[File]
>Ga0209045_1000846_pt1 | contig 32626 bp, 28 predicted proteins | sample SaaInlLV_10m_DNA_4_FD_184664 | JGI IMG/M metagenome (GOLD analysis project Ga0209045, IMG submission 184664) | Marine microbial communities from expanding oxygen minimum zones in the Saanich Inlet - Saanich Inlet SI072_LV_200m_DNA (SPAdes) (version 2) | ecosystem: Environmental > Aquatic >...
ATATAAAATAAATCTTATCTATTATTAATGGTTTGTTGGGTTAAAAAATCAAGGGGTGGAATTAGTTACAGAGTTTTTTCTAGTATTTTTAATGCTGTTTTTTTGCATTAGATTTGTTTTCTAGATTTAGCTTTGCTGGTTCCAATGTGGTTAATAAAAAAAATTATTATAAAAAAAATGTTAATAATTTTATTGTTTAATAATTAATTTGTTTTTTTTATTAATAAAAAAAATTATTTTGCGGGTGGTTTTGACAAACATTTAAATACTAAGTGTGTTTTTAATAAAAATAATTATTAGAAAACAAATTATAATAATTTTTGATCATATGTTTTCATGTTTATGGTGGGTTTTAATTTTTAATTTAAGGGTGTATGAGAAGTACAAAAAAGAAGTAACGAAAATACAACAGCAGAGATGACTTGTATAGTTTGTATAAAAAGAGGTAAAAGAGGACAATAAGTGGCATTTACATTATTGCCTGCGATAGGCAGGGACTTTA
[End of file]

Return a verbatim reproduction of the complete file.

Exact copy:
>Ga0209045_1000846_pt1 | contig 32626 bp, 28 predicted proteins | sample SaaInlLV_10m_DNA_4_FD_184664 | JGI IMG/M metagenome (GOLD analysis project Ga0209045, IMG submission 184664) | Marine microbial communities from expanding oxygen minimum zones in the Saanich Inlet - Saanich Inlet SI072_LV_200m_DNA (SPAdes) (version 2) | ecosystem: Environmental > Aquatic >...
ATATAAAATAAATCTTATCTATTATTAATGGTTTGTTGGGTTAAAAAATCAAGGGGTGGAATTAGTTACAGAGTTTTTTCTAGTATTTTTAATGCTGTTTTTTTGCATTAGATTTGTTTTCTAGATTTAGCTTTGCTGGTTCCAATGTGGTTAATAAAAAAAATTATTATAAAAAAAATGTTAATAATTTTATTGTTTAATAATTAATTTGTTTTTTTTATTAATAAAAAAAATTATTTTGCGGGTGGTTTTGACAAACATTTAAATACTAAGTGTGTTTTTAATAAAAATAATTATTAGAAAACAAATTATAATAATTTTTGATCATATGTTTTCATGTTTATGGTGGGTTTTAATTTTTAATTTAAGGGTGTATGAGAAGTACAAAAAAGAAGTAACGAAAATACAACAGCAGAGATGACTTGTATAGTTTGTATAAAAAGAGGTAAAAGAGGACAATAAGTGGCATTTACATTATTGCCTGCGATAGGCAGGGACTTTA